A new study has revealed over 1,000 cases of Covid-19 were introduced into the UK from abroad in the early stages of the pandemic (Image: ANDY RAIN/EPA-EFE/REX/Shutterstock)
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More than 1,000 individual cases of Covid-19 were introduced to the UK from abroad during the first wave of the pandemic scientists have found.
The highest number of transmission chains during the first half of 2020 were from Europe.
33% came from Spain, 29% from France and 12% from Italy.
China, the source of the virus, only accounted for 0.4% of the introduction of transmission chains.
The study was published in the journal Science, where researchers said earlier travel and quarantine interventions could have helped reduce the intensity of the UK’s first wave.
33% of the cases came from Spain, and 29% from France with only 0.4% directly from China
(Image: Getty Images)
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Professor Oliver Pybus, from the University of Oxford's Department of Zoology, is co-lead author on the study.
He said: "This study shows that it's possible to trace individual virus transmission lineages accurately through time and space.
"Undertaking analyses on a weekly basis means that genomic tracking can become a key component of public health surveillance."
He added: "By reconstructing where and when Covid-19 was introduced to the UK we can see that earlier travel and quarantine interventions could have helped to reduce the acceleration and intensity of the UK's first wave of cases."
The study analysed more than 50,000 genomes of Sars-Cov-2, the virus which causes Covid-19.
The study comes as people coming into the UK will finally require a negative test before flying, only 11 months into the pandemic
(Image: AFP via Getty Images)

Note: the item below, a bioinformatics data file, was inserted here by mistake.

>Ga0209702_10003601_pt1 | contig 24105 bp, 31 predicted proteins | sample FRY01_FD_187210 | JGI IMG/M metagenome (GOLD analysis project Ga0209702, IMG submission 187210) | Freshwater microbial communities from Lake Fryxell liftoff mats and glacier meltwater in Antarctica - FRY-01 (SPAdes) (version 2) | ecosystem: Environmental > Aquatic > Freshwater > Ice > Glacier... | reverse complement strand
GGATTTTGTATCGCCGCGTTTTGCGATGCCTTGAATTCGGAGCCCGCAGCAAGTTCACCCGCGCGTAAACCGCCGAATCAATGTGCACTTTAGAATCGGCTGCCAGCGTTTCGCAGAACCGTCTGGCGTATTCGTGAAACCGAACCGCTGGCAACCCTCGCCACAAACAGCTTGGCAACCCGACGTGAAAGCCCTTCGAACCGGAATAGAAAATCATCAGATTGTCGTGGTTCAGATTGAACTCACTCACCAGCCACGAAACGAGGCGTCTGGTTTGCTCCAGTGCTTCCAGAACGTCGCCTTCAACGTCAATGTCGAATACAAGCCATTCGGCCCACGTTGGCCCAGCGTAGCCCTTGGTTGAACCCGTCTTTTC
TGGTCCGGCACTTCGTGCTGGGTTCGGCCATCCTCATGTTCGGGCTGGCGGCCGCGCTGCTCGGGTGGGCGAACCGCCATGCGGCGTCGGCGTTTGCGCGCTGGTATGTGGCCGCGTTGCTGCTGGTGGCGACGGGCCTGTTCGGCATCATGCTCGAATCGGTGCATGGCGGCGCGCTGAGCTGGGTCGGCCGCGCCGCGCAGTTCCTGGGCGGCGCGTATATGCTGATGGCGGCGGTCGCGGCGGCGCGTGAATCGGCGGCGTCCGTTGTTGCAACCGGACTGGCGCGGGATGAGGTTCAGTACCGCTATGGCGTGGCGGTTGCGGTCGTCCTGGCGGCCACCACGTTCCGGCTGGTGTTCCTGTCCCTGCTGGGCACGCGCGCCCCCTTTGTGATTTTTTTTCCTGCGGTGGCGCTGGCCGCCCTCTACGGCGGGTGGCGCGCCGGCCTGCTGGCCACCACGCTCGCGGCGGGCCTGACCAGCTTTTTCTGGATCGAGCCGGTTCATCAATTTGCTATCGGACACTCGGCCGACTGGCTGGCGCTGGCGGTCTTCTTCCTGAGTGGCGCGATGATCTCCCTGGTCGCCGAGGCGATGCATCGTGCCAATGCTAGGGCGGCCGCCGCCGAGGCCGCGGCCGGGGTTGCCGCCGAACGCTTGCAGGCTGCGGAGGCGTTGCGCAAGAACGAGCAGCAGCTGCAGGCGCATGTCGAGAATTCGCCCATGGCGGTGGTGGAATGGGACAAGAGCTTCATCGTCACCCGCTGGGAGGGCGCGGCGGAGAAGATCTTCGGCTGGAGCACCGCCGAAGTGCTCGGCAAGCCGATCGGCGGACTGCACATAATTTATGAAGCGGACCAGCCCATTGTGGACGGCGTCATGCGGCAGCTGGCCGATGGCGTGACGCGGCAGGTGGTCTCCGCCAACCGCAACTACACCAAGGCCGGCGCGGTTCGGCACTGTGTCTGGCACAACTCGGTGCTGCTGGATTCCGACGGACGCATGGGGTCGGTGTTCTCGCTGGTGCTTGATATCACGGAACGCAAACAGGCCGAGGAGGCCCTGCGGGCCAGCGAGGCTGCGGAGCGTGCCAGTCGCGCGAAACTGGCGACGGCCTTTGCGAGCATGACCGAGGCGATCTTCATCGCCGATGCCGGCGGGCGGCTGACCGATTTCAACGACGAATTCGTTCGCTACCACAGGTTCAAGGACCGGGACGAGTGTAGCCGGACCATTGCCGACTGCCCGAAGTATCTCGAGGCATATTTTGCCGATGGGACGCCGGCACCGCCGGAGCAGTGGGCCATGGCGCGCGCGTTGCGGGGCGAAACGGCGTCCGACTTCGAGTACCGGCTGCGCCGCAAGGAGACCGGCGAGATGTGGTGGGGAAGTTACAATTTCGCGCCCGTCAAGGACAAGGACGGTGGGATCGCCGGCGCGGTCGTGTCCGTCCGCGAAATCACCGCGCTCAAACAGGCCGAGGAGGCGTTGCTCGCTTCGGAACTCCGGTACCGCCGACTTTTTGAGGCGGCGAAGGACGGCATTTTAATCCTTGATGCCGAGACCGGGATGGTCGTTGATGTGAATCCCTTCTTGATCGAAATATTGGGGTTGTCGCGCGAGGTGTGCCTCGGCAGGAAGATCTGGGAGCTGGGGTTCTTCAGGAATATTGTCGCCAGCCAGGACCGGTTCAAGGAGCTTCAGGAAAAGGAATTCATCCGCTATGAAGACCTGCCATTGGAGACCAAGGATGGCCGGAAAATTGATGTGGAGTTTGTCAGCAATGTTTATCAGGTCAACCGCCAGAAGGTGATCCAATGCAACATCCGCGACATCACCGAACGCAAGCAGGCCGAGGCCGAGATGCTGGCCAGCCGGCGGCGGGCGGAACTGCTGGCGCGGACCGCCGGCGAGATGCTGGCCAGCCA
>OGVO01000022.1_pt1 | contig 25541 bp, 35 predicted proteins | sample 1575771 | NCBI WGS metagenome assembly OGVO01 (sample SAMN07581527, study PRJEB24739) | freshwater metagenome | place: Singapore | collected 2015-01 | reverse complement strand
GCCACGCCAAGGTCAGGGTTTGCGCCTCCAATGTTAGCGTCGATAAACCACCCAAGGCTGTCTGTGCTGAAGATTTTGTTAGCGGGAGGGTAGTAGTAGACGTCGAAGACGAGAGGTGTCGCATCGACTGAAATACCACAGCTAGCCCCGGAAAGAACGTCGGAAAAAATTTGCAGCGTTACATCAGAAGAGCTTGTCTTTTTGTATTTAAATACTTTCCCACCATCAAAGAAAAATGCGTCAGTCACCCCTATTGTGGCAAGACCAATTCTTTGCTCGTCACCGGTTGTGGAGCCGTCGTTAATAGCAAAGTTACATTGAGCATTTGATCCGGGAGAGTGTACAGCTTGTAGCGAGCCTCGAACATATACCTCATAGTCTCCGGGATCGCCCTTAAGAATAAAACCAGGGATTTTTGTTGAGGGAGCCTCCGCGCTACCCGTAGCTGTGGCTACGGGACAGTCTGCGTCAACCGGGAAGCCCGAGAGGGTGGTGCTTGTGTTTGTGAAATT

The researchers said that their work offers "a never-before-seen level of insight into the origins and behaviour of transmission chains since the start of the pandemic".
The combination of high volume of travellers and few restrictions on international arrivals prior to the first lockdown “led to the establishment and co-circulation of more than 1,000 identifiable UK transmission lineages.”
The team said this "contributed to accelerated epidemic growth that quickly exceeded national contact tracing capacity".
Experts said the findings of this study offered important context to what is currently happening in the UK’s second wave as the new Covid-19 variant spreads across the country.
The study, from Oxford University, has traced 1,000 cases of Covid-19 which entered the country from abroad in the early pandemic
A detailed comparison of the new variant’s behavior with the spread of the Covid-19 lineages in the first wave could help understand how it’s able to spread so fast.
Co-lead author Louis du Plessis, a postdoctoral researcher at Oxford's Department of Zoology, said: "Our work offers unparalleled views into what's happening in an individual epidemic.
"The UK shares large volumes of virus genetic data publicly on a weekly basis and if you don't have this level of surveillance you won't know the real situation of virus evolution and transmission.”